By now, American employees should be used to getting fake goods from corporations. More and more workers are finding that their pension plans are phony and their health care benefits are bogus.
What will ExxonMobil get out of the outsourcing deal, other than saving money at their employees’ expense? It will get nationwide headlines, but not the kind of headlines it wants. It may also get lawsuits from employees.
To ward off any possible litigation, ExxonMobil is offering “counseling” to workers. That should be a riot! What can be said that will alter the situation? Nothing will alter what has happened, but ExxonMobil will get an opportunity to inject its spin. How about this one? “We stress the importance of keeping our workers hydrated. Injecting water into employees is the fastest known method.” Or, “Injecting water will benefit the young, mobile (Mobil?) employee.”
Lowe's Class-Action Overtime LawsuitEmployee Advocate – www.DukeEmployees.com – October 4, 2005
A class-action employee lawsuit against Lowe’s Home Centers has been certified by a federal judge, according to the Associated Press. U. S. District Court Judge Carlos Murguia certified the class-action case on Sept. 1.
Employees are seeking compensation for unpaid overtime. The case could represent as many as 75,000 workers.
The Hickory Daily Record reported that Lowe’s Home Improvement store in Viewmont settled a lawsuit over rezoning guidelines. Plaintiff, Stanley Hall, has previously rejected a settlement of over $400,000.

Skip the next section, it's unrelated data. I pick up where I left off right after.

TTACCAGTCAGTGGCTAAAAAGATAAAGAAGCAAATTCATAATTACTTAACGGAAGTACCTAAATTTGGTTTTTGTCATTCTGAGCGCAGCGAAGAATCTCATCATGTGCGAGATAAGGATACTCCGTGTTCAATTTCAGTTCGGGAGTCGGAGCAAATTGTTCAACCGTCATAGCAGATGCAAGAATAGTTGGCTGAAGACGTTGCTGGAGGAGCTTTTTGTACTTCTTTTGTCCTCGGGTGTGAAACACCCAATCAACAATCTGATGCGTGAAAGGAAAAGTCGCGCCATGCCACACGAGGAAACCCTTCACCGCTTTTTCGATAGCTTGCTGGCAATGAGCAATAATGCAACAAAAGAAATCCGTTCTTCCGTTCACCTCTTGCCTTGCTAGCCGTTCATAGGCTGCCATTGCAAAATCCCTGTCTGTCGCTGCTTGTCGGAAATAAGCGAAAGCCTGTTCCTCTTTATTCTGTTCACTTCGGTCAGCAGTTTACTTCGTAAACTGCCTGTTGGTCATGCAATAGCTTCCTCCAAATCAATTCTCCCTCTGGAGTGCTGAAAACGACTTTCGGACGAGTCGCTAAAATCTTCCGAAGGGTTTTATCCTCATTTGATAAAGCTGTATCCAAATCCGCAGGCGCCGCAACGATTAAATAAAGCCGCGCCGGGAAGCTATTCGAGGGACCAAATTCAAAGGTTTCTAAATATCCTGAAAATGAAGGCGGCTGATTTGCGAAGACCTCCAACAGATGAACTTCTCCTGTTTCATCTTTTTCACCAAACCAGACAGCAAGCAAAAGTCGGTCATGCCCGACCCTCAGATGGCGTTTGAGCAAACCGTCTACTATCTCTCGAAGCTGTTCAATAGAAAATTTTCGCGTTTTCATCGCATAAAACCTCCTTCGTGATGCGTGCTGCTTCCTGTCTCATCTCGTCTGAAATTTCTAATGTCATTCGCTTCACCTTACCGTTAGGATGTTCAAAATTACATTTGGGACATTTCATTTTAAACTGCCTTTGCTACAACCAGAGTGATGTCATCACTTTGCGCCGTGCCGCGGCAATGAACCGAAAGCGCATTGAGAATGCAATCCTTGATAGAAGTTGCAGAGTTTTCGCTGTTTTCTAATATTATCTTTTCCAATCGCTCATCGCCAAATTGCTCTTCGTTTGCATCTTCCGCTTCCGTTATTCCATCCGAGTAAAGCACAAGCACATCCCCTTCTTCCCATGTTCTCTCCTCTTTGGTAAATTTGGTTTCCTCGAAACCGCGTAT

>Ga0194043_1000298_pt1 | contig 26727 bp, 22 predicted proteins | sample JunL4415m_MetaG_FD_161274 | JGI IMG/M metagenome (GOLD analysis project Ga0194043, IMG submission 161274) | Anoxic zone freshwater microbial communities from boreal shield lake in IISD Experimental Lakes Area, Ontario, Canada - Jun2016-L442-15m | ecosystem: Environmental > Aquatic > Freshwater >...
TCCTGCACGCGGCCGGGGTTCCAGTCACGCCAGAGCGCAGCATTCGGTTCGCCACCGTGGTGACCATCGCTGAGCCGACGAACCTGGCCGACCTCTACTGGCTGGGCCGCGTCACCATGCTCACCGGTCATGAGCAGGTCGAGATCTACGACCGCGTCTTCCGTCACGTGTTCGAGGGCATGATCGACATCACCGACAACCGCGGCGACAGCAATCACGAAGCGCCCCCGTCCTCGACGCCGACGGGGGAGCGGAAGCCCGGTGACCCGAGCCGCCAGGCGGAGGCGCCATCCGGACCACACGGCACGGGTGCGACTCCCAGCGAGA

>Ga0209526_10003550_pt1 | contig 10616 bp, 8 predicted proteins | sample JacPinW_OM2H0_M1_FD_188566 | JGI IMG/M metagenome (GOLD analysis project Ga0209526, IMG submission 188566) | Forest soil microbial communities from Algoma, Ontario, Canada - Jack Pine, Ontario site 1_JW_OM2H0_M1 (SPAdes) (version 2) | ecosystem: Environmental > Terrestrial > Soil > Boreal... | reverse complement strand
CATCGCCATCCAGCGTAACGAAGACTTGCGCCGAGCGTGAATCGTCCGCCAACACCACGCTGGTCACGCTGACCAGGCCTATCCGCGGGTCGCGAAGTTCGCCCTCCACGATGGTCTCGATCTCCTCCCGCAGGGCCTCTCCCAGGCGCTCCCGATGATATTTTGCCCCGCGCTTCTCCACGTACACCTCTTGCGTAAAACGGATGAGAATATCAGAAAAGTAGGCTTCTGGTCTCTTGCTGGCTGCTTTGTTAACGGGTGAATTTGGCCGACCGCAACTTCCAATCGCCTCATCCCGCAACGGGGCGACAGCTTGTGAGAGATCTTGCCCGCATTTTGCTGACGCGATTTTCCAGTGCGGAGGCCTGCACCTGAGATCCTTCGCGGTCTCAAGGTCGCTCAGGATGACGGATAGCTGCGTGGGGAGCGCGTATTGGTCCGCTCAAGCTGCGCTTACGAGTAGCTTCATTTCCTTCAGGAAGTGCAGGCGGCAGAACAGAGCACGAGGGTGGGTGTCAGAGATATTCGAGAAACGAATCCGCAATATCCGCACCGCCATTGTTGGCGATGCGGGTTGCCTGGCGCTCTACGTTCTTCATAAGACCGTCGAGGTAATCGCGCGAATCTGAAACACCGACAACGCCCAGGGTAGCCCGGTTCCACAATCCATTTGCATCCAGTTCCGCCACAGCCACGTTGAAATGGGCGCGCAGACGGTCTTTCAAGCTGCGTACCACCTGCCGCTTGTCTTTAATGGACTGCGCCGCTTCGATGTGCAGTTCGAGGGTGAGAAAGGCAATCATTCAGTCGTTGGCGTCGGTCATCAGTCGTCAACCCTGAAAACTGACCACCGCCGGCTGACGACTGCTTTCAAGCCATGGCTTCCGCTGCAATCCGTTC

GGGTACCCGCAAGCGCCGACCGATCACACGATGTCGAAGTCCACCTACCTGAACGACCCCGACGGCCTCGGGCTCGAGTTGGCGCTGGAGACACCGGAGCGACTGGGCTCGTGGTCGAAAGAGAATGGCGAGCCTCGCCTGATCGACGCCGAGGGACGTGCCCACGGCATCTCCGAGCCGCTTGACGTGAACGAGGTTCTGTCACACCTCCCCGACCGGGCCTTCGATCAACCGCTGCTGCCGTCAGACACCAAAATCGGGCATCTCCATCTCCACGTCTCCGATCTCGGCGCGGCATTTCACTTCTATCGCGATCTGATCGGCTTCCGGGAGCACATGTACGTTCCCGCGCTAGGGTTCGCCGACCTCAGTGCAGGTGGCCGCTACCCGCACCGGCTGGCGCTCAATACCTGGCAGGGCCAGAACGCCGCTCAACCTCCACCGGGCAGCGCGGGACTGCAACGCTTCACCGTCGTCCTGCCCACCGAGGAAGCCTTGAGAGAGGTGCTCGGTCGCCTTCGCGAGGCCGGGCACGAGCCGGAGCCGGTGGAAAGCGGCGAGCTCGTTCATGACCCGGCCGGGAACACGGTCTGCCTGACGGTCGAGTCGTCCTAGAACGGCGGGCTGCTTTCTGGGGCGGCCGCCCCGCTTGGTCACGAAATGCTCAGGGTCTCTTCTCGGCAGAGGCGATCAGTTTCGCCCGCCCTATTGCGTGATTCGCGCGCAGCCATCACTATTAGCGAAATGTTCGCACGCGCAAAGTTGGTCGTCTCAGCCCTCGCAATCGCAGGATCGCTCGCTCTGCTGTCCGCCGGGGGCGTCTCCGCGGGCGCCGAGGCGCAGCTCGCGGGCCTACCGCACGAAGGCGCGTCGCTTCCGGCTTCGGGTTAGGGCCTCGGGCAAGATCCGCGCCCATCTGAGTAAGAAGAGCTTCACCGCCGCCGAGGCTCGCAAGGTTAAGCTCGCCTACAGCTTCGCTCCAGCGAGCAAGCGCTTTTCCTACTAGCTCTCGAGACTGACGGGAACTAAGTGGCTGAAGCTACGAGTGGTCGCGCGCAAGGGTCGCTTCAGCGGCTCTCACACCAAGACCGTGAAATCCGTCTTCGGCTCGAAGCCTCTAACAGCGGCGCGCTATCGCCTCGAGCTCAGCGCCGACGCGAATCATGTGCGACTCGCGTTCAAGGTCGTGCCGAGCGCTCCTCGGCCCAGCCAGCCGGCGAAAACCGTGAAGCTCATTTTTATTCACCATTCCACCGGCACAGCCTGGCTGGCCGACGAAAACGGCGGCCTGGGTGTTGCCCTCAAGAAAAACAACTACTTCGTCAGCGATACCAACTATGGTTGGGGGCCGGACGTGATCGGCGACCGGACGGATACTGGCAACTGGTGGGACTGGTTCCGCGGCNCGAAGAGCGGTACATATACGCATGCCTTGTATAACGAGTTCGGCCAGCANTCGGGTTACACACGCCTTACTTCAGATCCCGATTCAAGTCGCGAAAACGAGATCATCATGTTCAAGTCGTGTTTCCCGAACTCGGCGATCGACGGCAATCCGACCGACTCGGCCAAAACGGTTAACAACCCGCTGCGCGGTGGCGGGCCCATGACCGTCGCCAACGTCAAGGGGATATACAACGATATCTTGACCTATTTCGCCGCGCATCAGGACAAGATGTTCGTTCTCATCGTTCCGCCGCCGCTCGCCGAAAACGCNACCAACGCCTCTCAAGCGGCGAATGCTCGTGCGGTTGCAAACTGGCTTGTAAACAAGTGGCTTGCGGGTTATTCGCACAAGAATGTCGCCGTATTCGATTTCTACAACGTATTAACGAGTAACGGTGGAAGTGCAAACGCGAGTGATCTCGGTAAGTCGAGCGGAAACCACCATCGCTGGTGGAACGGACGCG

More Pay for Enron DirectorsEmployee Advocate – www.DukeEmployees.com – July 15, 2005
The directors of Enron have decided that more pay is needed, according to The Wall Street Journal. Every now and than a corporation will decided that it needs to pay more. Which employees will receive the pay boost? The pay increases of up to sixfold, voted on by the directors, will go to, well, the directors.
The pay scheme for director and executives seems inverted. Often, the worse they perform, the more money they make. Executives who drive a company into bankruptcy are typically offered big bonuses to stay on and finish the job! Executives who are fired often hit the jackpot. Some make more money by wrecking a company and getting fired than by working each day and doing a good job.
Things work differently on the other end of the spectrum. The employees, holding the company together, can expect shifts in compensation, but these shifts always seem to be negative. Excellent employees have been caught up in follow-the-leader layoffs that only make the company weaker.
Many senior employees find themselves victims of a stealth layoff. They still have a job, but only if they agree to work for another company. The compensation is often less and no separation packages are offered.
Employees who manage to stay employed will probably have a difficult time holding on to their benefits. Pension and health benefits are considered fair game by corporations.
Under the Enron of Houston bankruptcy reorganization plan, directors made $150,000 and the chairman made $200,000. After voting themselves pay raises, compensation ranges from $300,000 to $1.2 million, annualized.
The board plans to revisit the pay issue in six months. That means that they will have to wait a whole six-months before they can raise their pay again!
One reason given for the compensation windfall was "Directors have held dozens of in-person or telephonic meetings…”
No wonder the directors are demanding more money. Who would have thought that they might have to go to a meeting or talk on the phone?
Greed Rules at Some Energy CompaniesEmployee Advocate – www.DukeEmployees.com – July 1, 2005
The Minnesota Attorney General's Office proposed that CenterPoint Energy be fined for cutting off customers’ gas last fall, according to the St. Paul Pioneer Press. It was alleged that the company broke state law that protects low-income customers with unpaid natural gas bills.